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Red Hat OpenShift on AWS (ROSA), is a fully managed turn-key application platform that's jointly engineered and supported by Red Hat and Amazon Web Services (AWS). A fully integrated and managed application platform like ROSA helps you get faster time to value, allowing you to focus on the things that matter most to your business and your customers without worrying about running a complex platform.
A frequent question we get from customers beginning their ROSA journey is “What does 'managed' mean to me? What will I be responsible for? What are Red Hat and AWS responsible for?"
It's important to understand the responsibility model and how it is shared between the service provider and the customer. While Red Hat and AWS manage the ROSA services, the customer shares responsibility for the functionality of their cluster.
Simplified responsibility model
As seen in the simplified responsibility model below, some responsibilities are fully owned by Red Hat and AWS, some by the customer, and others are shared between the service providers and the customer. This article provides an overview of the ROSA responsibility assignment matrix, outlining the jointly-held responsibilities of Red Hat and AWS, as well as those of the customer.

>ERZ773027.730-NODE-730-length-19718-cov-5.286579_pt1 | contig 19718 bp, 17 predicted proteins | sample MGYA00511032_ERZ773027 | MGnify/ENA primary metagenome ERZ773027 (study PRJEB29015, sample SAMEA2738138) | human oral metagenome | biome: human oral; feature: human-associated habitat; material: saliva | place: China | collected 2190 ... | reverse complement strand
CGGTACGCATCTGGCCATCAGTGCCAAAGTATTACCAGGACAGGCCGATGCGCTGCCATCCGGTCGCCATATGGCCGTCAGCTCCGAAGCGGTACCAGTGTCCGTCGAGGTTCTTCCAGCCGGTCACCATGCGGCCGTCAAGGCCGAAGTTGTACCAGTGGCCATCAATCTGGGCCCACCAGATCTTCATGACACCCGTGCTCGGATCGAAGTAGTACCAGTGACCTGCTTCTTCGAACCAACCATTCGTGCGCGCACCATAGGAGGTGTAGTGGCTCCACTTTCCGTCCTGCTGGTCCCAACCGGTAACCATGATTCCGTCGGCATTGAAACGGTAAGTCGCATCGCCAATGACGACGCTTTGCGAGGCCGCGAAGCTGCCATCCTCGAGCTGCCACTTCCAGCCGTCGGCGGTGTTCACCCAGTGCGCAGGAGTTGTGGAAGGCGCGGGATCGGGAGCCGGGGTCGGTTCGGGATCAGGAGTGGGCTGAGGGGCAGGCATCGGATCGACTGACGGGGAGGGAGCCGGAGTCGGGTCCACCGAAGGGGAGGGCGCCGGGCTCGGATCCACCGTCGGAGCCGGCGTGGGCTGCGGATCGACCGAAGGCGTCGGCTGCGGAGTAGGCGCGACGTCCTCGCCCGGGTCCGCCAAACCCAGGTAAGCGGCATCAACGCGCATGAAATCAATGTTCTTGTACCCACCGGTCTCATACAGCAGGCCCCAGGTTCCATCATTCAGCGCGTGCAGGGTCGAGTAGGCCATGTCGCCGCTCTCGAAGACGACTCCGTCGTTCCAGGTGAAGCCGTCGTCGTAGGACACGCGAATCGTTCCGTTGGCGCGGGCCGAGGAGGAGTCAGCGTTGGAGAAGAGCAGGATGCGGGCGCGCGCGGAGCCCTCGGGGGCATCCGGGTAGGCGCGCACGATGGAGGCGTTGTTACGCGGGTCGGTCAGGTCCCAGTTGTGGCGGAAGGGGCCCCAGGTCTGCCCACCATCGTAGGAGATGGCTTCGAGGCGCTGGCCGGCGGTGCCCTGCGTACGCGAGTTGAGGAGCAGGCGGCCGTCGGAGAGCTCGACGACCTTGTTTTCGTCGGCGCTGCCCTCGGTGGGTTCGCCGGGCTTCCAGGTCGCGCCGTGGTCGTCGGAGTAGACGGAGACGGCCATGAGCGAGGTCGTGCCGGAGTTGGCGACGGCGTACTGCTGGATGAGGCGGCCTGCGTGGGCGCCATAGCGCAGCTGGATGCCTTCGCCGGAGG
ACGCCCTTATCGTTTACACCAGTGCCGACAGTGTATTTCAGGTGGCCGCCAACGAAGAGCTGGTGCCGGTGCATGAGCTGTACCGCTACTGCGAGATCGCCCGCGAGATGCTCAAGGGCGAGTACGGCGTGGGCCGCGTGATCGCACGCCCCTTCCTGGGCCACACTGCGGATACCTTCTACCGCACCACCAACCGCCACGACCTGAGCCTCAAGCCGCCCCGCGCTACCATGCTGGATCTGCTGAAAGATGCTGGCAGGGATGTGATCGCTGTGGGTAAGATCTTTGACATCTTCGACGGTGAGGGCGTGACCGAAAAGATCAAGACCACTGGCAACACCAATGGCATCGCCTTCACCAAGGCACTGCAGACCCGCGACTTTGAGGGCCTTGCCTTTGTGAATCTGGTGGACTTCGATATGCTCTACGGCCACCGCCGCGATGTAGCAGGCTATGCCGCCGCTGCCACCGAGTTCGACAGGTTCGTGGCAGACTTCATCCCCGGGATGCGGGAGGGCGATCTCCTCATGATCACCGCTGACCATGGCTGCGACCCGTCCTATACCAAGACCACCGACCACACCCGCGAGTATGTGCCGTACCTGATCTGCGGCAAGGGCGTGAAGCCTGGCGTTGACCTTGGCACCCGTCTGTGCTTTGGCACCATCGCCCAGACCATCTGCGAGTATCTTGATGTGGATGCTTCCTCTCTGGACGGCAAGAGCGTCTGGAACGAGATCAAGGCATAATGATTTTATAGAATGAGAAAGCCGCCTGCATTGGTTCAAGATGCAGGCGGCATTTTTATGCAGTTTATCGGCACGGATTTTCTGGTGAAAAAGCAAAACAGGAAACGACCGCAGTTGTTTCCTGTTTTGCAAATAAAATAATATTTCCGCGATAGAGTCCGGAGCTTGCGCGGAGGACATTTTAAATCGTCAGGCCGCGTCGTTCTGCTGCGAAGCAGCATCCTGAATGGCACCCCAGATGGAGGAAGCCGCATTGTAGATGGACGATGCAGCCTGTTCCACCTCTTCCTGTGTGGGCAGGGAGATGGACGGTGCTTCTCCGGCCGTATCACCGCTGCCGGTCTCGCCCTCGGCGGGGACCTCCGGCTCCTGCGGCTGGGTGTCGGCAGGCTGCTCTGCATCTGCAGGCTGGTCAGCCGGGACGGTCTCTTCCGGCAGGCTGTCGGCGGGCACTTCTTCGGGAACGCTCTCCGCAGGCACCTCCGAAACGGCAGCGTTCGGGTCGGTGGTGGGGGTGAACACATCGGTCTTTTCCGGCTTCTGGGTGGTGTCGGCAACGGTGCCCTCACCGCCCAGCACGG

Red Hat responsibilities
At a high level, Red Hat is primarily responsible for managing and maintaining the ROSA platform. As a complete turn-key application platform, ROSA is integrated with services such as monitoring, logging and networking, as well as developer productivity tools, such as Service Mesh, OpenShift Pipelines, CodeReady workspaces and more.
The Red Hat global Site Reliability Engineering (SRE) team manages the entire platform, and is responsible for cluster availability, performance, security and scalability. Our SREs are not just product engineers developing software or systems engineers running something someone else made—they are a hybrid of the two.
Red Hat SREs are developers with a systems mindset and systems engineers with a development mindset. They answer the questions you have in regard to people and skills such as: “Who will manage the clusters? Is building and managing an application platform our core competence?” “How much experience do we have building an enterprise grade application platform?” “Can we retain experienced staff?” “What happens when there is an ops issue?”